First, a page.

Having begun her federal career as a secretary at the Interior Department in 1962, Newman worked her way up to earn seven presidential appointments. She was appointed by President Nixon as director of VISTA and later as a commissioner of the Consumer Product Safety Commission. She was later an assistant secretary of Housing and Urban Development and director of the Office of Personnel Management under President George H. W. Bush. She became assistant secretary of State for African affairs in 2004.

FRANCES PERKINS

FRANCES PERKINS

The first woman appointed to a Cabinet position, Perkins served as Labor Secretary from 1933 to 1945, the longest tenure of anyone in the position. She oversaw theimplementation of key aspects of the New Deal, including the Civilian Conservation Corps and the Works Progress Administration. She also executed several landmark pieces of legislation, including the Social Security Act and the Fair Labor Standards Act. Following her Cabinet career, Perkins served on the Civil Service Commission.

COLIN POWELL

COLIN POWELL

During his 35 years in the Army, Powell served two tours in Vietnam and was President Reagan's deputy national security adviser in 1987, and national security adviser in 1988-89. In 1989 he was promoted to the rank of general, and was appointed by President George H.W. Bush to be chairman of the Joint Chiefs of Staff. In the four years Powell served in that capacity, he oversaw 28 crises, including Operation Desert Storm in 1991. He later served as secretary of State under President George W. Bush from 2001 to 2005.

ELLIOT RICHARDSON

ELLIOT RICHARDSON

Richardson Served as head of four different Cabinet departments and passed one of the greatest ethics tests in the history of government when he resigned as attorney general rather than fire Watergate prosecutor Archibald Cox. He was awarded the Bronze Star for his service as a combat medic during World War II, then clerked for two Supreme Court justices. After his resignation during Watergate, Richardson served in the Ford administration as secretary of Commerce. He was awarded the Presidential Medal of Freedom in 1998.

ALICE RIVLIN

ALICE RIVLIN

A fiscal and monetary policy expert, Rivlin was founding director of the Congressional Budget Office. She also served as director of the Office of Management and Budget under President Clinton and later vice chairwoman of the Federal Reserve. During the District of Columbia's financial crisis in late 1990s, she chaired the Financial Responsibility and Management Assistance Authority.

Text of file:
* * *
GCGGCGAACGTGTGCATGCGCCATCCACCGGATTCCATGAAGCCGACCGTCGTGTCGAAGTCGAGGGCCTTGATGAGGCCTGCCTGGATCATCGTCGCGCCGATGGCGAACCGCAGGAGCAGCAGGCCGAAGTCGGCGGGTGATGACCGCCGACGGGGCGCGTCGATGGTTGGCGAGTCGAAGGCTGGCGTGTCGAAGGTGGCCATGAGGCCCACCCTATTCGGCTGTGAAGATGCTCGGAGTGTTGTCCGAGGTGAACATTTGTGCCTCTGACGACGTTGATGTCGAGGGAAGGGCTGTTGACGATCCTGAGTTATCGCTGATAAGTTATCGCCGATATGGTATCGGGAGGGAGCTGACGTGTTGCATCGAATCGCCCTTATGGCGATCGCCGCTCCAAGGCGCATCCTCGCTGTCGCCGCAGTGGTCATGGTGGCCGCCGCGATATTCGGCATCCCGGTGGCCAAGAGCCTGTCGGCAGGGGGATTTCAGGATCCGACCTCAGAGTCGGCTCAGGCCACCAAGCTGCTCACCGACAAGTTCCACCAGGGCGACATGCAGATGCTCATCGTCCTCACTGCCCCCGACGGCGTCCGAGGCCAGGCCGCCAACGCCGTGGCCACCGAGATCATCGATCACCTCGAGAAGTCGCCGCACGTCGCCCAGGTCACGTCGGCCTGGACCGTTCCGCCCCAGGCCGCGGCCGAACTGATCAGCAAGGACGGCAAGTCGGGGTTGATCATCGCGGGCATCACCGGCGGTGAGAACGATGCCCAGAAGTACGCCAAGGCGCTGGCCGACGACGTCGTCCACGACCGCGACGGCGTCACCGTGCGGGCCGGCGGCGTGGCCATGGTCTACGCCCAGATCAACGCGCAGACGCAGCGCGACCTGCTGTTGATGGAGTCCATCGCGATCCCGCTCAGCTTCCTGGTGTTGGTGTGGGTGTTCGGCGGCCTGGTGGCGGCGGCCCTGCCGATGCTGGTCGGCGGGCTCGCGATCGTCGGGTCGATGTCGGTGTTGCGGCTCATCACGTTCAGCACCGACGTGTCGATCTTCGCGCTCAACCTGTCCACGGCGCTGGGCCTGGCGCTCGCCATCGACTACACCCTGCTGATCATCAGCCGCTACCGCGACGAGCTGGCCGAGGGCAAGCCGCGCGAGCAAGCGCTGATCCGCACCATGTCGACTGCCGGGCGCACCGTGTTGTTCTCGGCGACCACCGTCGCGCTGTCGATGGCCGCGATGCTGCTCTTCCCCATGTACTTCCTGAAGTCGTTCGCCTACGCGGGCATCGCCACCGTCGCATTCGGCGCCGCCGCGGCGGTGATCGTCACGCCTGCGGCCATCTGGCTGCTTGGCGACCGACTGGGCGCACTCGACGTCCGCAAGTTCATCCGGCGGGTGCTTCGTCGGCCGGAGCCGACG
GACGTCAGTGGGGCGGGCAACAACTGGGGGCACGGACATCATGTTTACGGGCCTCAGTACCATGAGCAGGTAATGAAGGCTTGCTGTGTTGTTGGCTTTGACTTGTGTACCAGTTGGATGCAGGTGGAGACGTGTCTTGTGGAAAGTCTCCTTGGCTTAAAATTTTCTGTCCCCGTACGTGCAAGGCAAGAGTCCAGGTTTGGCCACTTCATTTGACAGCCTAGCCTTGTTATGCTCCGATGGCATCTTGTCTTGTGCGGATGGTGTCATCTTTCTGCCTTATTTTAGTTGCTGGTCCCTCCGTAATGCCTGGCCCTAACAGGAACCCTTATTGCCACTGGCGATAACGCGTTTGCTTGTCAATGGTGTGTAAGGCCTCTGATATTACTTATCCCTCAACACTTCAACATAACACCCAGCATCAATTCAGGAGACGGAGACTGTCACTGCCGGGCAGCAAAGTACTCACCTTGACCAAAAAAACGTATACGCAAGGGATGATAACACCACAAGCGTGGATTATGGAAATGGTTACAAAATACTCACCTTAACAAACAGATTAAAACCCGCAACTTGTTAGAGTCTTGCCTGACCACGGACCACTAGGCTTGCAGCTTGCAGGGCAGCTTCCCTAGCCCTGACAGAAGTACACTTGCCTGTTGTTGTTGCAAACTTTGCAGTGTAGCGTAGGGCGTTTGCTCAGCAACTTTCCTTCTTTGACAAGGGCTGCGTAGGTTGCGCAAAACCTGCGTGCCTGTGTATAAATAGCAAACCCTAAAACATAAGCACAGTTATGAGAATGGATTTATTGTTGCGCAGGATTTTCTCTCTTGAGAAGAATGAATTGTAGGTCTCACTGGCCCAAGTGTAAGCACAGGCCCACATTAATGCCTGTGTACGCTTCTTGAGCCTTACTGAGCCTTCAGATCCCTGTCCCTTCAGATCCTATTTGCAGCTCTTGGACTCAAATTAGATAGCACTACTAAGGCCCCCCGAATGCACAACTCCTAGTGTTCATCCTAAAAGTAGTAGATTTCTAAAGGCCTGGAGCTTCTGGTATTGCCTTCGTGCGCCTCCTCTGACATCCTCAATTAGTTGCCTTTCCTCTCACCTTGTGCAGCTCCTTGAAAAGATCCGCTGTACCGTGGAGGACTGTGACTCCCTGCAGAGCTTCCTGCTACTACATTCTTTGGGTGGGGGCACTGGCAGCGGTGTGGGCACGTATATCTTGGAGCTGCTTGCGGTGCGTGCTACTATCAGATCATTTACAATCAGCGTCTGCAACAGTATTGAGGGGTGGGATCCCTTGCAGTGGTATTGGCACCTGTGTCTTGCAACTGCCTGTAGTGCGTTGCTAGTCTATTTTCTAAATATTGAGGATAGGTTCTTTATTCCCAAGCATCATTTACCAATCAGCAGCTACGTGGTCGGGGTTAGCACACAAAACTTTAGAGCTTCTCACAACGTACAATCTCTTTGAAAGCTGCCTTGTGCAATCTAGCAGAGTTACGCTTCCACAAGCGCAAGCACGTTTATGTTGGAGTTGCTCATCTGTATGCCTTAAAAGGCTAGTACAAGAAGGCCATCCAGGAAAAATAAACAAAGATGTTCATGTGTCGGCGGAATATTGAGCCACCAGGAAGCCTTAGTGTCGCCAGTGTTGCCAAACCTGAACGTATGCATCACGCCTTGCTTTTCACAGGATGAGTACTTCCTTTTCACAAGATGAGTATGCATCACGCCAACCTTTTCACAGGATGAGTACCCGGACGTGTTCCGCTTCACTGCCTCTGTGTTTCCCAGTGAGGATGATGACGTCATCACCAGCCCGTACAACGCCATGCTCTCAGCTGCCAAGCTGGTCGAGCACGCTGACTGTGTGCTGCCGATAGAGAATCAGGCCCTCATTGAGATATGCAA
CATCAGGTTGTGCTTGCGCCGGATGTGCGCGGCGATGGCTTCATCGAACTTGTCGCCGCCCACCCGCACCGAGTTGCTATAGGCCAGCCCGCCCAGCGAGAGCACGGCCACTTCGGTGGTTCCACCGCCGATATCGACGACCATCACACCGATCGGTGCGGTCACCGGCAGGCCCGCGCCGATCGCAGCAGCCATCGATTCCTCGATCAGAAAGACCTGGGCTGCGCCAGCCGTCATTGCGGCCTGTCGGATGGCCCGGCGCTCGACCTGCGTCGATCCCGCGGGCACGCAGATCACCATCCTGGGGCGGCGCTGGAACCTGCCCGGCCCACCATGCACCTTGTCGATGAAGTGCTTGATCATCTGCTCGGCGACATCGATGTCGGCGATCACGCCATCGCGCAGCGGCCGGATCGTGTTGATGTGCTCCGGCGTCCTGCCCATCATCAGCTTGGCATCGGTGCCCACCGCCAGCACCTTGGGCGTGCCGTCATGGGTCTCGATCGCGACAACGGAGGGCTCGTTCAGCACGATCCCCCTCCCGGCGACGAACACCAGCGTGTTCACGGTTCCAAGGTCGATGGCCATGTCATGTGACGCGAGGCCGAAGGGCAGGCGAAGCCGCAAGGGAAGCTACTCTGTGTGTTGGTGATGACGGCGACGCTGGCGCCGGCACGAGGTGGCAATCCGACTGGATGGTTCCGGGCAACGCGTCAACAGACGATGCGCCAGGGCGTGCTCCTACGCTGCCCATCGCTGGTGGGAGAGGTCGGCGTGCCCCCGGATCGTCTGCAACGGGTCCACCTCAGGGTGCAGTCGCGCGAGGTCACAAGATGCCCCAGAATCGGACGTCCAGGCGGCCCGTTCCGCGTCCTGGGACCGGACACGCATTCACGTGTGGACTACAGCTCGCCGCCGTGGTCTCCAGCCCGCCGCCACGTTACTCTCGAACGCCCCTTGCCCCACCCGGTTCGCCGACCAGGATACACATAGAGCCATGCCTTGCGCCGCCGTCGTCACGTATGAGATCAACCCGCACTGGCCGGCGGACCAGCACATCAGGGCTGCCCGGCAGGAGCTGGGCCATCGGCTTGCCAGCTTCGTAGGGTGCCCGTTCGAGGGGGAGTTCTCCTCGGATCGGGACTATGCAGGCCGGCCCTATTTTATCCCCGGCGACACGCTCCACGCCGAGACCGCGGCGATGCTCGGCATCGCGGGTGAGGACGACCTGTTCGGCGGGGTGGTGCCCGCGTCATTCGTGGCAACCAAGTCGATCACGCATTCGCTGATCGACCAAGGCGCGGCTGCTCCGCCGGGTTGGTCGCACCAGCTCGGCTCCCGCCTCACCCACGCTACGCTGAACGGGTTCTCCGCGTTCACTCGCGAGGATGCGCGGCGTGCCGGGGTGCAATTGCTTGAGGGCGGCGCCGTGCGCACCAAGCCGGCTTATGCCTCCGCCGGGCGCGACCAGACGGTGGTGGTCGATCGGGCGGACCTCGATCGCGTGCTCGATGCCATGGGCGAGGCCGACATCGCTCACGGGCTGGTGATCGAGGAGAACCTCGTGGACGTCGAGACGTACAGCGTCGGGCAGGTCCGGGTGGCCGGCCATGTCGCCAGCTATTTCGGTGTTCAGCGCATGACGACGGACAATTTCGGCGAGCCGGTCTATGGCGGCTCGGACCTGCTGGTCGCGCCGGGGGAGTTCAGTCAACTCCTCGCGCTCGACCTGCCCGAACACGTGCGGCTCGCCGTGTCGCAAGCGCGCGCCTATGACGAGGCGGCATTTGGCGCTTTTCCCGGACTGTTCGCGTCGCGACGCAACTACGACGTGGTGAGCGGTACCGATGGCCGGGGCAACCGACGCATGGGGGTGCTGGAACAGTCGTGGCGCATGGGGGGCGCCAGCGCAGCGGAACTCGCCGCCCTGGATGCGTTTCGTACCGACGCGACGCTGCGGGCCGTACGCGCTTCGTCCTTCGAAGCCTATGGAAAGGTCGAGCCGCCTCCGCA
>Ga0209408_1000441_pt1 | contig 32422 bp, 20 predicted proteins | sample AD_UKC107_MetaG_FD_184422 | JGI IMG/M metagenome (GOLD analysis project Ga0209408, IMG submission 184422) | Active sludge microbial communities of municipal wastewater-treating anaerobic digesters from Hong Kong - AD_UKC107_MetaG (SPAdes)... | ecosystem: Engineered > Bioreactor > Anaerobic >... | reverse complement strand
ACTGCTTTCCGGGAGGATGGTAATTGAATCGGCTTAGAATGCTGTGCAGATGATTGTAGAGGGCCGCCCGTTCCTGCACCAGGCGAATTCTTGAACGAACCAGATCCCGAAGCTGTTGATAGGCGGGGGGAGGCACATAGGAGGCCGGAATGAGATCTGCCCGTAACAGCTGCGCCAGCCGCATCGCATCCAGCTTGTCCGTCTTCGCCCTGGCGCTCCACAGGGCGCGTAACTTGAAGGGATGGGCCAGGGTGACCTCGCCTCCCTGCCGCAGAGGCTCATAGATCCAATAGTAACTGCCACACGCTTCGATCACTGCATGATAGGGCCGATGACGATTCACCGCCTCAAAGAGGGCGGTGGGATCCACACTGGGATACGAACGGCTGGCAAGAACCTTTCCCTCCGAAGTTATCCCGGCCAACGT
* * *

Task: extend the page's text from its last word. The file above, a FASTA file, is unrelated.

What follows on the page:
THEODORE ROOSEVELT

THEODORE ROOSEVELT

In the years before he became president, Roosevelt spearheaded the introduction of the enjamin Harrison and later became its commissioner. He was named an assistant Navy secretary before his famous exploits as a Rough Rider in Cuba during the Spanish-American War. In 1900, Roosevelt won election as vice president to President McKinley, whom he succeeded following McKinley's assassination in 1901.

DONNA SHALALA

DONNA SHALALA

After a lengthy career in academia, Shalala served as secretary of Health and Human Services for the full eight years of the Clinton administration. At the end of her tenure, the Washington Post described her as “one of the most successful government managers of modern times.” In 2007, President George W. Bush appointed Shalala co-chair of the President's Commission on Care for America's Returning Wounded Warriors. In 2008, she was awarded the Presidential Medal of Freedom. Shalala was elected to the House of Representatives from Florida in 2018.

SUSAN SOLOMON

SUSAN SOLOMON

In nearly three decades as a scientist at the National Oceanic and Atmospheric Administration, Solomon led research efforts on the causes of the Antarctic ozone hole, identified the chemicals contributing to the problem, and made significant advances in the understanding of climate change. She is a 2010 winner of the Career Achievement Medal in the Service to America Medals program.

PAUL VOLCKER

PAUL VOLCKER

Volcker served in the federal government for almost 30 years, including two terms as chairman of the Board of Governors of the Federal Reserve System from 1979 to 1987. Afterward, he dedicated himself to improving and modernizing the civil service, serving as chairman of the National Commission on the Public Service and later creating the Volcker Alliance, whose mission is to advance effective management of government to achieve results.